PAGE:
February 14, 2008

Bridging the Gap

Orson Scott Card wrote an essay recently that describes my thoughts on politics almost to the letter. I happen to share most, but not all, of Mr. Card's views on issues, at least as far as they are described in his essay series, but I do not necessarily share his cynicism when it comes to the reasons why many people toe party lines. On the national level, I think he is right that the "all or nothing" buy-in required to run for office is incredibly destructive, but I am not convinced that many individuals espouse all of the beliefs of their party because they are too lazy or foolish or ashamed to do otherwise, which leads me to the meat of my post.

There are issues on both sides of the political divide that seem to contradict other views held by the very same people. Many of these are used as tools for the opposition to tear down that party's credibility even while no effort is made to reconcile the confusion about these seemingly contradictory beliefs. Is it not our responsibility as voters and citizens to understand as much as possible about all of the views that matter to our nation? With that in mind, I am going to try to address as many of these points of confusion as possible with the hopes that the people who hold some of these seemingly contradictory views will explain how they relate in a rational and convincing manner.

To Conservatives

  1. What is the relationship between the pro-life and pro-death penalty and pro-war platforms? How do you feel the possibility of wrongful convictions impacts your beliefs on the death penalty, particularly as it pertains to the sanctity of life?
  2. The inefficiency of government drives many conservative policies. When you oppose a government plan to aid a large group of disadvantaged people, how do you believe that those people should or will get the help they need? This question assumes that the people in question are universally agreed to be disadvantaged in some way.
  3. What is the basis for your strong support of the 2nd amendment and how do you explain your opposition to the "assault weapons ban"? Why do you feel this terminology is inappropriate?
  4. What is it that makes John McCain so loathsome to the conservative base?
  5. Why is it necessary to have economic freedom while imposing limits on social freedom? What is the relationship between these core elements?

To Liberals

  1. How do you relate pro-choice beliefs with opposition to the death penalty? Where specifically does truly human life begin in your estimation?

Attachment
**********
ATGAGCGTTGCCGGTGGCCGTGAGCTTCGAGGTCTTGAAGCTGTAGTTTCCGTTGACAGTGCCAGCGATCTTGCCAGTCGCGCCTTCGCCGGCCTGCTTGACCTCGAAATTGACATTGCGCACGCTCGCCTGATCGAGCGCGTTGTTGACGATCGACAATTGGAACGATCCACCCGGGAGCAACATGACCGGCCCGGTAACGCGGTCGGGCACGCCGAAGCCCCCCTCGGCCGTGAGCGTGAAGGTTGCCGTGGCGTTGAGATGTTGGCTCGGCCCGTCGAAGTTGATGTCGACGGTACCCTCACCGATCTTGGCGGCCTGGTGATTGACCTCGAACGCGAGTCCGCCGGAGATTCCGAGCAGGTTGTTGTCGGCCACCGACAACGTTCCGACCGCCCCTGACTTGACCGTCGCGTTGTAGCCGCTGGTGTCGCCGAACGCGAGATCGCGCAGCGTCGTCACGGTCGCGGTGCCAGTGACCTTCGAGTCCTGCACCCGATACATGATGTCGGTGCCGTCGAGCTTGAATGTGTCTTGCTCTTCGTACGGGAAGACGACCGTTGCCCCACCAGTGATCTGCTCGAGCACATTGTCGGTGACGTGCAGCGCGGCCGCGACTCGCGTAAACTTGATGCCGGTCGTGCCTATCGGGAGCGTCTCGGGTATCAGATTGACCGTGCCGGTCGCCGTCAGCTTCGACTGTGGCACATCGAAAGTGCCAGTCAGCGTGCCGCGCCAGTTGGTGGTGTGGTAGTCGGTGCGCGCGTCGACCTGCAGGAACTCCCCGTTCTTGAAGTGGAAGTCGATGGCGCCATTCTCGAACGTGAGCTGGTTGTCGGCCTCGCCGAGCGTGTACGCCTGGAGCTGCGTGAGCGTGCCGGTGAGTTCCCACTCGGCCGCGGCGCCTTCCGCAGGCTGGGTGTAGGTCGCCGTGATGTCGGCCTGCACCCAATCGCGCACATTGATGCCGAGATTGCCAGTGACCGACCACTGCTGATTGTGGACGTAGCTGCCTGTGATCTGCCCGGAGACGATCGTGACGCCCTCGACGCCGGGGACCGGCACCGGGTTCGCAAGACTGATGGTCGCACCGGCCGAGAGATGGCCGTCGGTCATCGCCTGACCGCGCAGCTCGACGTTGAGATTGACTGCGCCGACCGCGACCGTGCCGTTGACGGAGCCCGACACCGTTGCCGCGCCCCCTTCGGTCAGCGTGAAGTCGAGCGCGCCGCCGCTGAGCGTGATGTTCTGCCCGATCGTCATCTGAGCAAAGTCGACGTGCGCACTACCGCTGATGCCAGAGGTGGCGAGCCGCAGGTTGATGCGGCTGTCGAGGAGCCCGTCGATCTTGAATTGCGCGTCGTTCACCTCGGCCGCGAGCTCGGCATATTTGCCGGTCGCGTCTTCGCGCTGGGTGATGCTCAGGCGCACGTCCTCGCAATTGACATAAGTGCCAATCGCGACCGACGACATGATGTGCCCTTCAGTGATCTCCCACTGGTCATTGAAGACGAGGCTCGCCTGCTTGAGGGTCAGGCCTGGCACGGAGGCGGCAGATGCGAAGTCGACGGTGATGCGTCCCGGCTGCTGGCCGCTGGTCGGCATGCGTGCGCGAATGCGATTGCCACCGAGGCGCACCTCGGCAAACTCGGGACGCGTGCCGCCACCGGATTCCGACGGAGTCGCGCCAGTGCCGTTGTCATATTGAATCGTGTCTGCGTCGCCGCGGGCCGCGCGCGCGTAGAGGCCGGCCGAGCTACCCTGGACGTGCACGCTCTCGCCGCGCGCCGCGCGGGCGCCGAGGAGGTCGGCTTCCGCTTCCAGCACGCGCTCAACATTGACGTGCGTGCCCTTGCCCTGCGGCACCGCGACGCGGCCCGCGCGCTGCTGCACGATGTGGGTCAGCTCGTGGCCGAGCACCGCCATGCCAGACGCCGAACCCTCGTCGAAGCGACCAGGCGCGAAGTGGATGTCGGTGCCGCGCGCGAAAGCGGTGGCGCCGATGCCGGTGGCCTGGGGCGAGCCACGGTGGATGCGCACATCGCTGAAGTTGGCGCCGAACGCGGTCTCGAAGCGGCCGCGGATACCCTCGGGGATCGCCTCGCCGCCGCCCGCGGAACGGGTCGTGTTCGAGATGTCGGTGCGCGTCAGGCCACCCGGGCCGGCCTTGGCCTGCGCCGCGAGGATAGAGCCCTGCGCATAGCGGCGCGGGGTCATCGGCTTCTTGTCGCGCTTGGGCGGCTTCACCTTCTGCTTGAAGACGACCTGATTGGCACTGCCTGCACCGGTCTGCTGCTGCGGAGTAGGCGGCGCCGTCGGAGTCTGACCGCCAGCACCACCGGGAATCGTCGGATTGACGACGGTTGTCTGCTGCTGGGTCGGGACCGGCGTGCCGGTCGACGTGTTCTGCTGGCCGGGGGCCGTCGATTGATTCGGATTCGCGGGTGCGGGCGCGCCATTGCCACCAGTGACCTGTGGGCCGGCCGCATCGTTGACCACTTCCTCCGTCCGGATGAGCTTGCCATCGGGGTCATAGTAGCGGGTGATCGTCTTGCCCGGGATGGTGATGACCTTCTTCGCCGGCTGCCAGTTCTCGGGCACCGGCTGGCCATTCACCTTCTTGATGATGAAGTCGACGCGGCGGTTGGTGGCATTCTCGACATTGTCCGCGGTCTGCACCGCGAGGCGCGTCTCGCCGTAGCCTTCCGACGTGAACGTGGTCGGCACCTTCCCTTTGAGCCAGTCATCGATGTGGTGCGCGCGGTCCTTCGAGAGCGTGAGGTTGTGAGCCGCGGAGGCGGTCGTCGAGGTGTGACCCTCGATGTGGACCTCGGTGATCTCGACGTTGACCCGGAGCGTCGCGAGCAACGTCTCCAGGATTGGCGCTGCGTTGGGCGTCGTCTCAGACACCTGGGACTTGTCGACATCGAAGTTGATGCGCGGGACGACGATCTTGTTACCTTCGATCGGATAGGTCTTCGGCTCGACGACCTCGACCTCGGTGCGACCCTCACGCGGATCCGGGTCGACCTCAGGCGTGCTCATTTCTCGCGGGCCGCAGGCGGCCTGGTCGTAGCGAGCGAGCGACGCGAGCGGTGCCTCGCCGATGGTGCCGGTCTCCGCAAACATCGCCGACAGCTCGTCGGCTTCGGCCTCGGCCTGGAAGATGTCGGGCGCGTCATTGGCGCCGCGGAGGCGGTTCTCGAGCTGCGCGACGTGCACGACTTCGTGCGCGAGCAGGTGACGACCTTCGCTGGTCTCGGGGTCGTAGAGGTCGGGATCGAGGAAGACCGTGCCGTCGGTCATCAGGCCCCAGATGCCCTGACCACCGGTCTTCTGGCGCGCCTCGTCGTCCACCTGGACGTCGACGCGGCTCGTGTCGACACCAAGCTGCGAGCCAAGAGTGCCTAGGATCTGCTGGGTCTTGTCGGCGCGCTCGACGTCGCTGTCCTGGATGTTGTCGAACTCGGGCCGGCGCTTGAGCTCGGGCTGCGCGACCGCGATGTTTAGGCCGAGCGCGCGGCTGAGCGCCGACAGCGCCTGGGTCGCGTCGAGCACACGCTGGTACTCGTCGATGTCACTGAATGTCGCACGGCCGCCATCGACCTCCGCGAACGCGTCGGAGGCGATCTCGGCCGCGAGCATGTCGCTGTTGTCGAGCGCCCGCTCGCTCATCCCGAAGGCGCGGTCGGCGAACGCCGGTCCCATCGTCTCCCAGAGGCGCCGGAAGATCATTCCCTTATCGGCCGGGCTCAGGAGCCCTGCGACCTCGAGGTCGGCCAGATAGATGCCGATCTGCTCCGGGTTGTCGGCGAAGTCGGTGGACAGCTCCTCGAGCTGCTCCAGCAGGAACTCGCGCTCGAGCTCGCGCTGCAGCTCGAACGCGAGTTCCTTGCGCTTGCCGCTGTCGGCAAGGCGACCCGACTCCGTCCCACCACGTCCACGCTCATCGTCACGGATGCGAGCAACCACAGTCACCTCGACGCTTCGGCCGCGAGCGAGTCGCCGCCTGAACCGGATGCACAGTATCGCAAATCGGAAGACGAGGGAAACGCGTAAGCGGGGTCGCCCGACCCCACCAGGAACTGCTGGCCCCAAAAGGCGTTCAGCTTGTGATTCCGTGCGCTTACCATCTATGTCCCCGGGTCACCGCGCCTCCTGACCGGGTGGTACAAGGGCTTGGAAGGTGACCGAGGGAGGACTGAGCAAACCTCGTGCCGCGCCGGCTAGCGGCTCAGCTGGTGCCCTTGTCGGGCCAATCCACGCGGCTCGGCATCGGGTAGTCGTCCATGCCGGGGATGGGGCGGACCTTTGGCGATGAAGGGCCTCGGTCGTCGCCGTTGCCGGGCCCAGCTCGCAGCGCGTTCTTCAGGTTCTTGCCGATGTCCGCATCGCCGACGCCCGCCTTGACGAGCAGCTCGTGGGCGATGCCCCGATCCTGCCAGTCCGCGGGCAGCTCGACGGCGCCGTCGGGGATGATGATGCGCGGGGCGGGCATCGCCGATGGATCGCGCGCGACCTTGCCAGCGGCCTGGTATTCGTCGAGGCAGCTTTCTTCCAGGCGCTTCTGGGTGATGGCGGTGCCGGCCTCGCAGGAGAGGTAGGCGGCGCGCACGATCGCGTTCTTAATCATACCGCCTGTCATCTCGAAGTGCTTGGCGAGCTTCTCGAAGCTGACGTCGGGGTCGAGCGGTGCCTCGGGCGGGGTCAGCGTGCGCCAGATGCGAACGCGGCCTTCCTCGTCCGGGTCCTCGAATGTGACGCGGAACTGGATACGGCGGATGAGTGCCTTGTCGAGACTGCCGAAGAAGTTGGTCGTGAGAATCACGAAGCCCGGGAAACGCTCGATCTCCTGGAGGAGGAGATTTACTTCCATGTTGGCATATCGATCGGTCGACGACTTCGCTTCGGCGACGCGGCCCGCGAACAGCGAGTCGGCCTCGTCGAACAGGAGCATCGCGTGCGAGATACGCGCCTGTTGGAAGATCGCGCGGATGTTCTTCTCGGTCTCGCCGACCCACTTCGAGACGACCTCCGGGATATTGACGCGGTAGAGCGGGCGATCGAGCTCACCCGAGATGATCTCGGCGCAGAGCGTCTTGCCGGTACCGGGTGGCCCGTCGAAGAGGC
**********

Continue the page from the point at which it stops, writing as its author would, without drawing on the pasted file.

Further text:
2. Why do you believe that the Evangelical movement within the Republican party is harmful to our nation? What specifically have Evangelicals done already that lead you to believe that such influence should be opposed?
  3. What leads you to generally support government controls on big businesses? What about businesses makes them less trustworthy than governments? What is the relationship between implementing controls on businesses and helping lower class citizens who are often employed by those businesses given that such controls presumably increase the costs of doing business?
  4. What is it that makes Joe Lieberman so unappealing?
  5. Why is it necessary to have social freedom while imposing limits on economic freedom? What is the relationship between these core elements?

To Conservatives and Liberals

  1. Why is economic liberalism a core conservative value? Why is economic conservatism a core liberal value?
  2. How do you reconcile the strength of governments to reach the largest groups of people with the strength of charities and individuals to more efficiently impact the lives of smaller groups of people? Do you believe that this premise holds true in the first place?
  3. Why do you feel that the ACLU is a good or bad organization? Do you believe the opposition's views are valid or invalid? What about those views lead you to dismiss them to some degree?
  4. What is it about the various core beliefs of modern conservatism or liberalism that make them all so critical to see at the same time in our leadership? For instance, why must a pro-war conservative candidate also support lower taxes, or why must a liberal candidate who supports stricter gun control also be pro-choice to be viable?
  5. Faced with sub-optimal choices of candidates, what issue takes precedence for you in the voting booth?

Well, my brain is about tapped out at the moment. I hope a number of you will chime in with answers as well as more questions that I have not considered that you have yet to resolve Keep in mind that these questions are mostly designed to attack the problem from the side of the opposition. If you believe the questions are not accurate, that's fine, but try to explain why if you can.

Posted by Andy at 02:58 PM to the Politics category | Comments (9)